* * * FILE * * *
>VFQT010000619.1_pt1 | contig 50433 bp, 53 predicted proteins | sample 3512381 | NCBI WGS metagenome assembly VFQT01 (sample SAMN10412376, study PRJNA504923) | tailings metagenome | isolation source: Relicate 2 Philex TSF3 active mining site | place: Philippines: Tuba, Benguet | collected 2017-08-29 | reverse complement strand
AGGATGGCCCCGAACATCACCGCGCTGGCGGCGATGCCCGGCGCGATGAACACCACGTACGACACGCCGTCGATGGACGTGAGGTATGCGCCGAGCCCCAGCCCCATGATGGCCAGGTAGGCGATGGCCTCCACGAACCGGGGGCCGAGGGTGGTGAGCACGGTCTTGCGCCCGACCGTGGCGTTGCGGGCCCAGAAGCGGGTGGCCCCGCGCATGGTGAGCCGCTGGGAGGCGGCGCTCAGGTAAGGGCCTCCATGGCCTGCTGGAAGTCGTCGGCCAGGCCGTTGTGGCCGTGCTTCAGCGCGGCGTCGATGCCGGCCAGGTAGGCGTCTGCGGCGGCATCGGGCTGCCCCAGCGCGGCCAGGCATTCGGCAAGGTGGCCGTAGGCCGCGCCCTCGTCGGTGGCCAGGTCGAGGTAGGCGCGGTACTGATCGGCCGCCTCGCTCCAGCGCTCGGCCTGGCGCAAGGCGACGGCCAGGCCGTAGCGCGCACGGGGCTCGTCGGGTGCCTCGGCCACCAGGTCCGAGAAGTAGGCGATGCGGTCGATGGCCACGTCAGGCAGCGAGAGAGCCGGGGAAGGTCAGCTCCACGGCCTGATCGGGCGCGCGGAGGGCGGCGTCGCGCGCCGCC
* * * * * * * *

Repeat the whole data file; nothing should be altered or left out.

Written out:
>VFQT010000619.1_pt1 | contig 50433 bp, 53 predicted proteins | sample 3512381 | NCBI WGS metagenome assembly VFQT01 (sample SAMN10412376, study PRJNA504923) | tailings metagenome | isolation source: Relicate 2 Philex TSF3 active mining site | place: Philippines: Tuba, Benguet | collected 2017-08-29 | reverse complement strand
AGGATGGCCCCGAACATCACCGCGCTGGCGGCGATGCCCGGCGCGATGAACACCACGTACGACACGCCGTCGATGGACGTGAGGTATGCGCCGAGCCCCAGCCCCATGATGGCCAGGTAGGCGATGGCCTCCACGAACCGGGGGCCGAGGGTGGTGAGCACGGTCTTGCGCCCGACCGTGGCGTTGCGGGCCCAGAAGCGGGTGGCCCCGCGCATGGTGAGCCGCTGGGAGGCGGCGCTCAGGTAAGGGCCTCCATGGCCTGCTGGAAGTCGTCGGCCAGGCCGTTGTGGCCGTGCTTCAGCGCGGCGTCGATGCCGGCCAGGTAGGCGTCTGCGGCGGCATCGGGCTGCCCCAGCGCGGCCAGGCATTCGGCAAGGTGGCCGTAGGCCGCGCCCTCGTCGGTGGCCAGGTCGAGGTAGGCGCGGTACTGATCGGCCGCCTCGCTCCAGCGCTCGGCCTGGCGCAAGGCGACGGCCAGGCCGTAGCGCGCACGGGGCTCGTCGGGTGCCTCGGCCACCAGGTCCGAGAAGTAGGCGATGCGGTCGATGGCCACGTCAGGCAGCGAGAGAGCCGGGGAAGGTCAGCTCCACGGCCTGATCGGGCGCGCGGAGGGCGGCGTCGCGCGCCGCC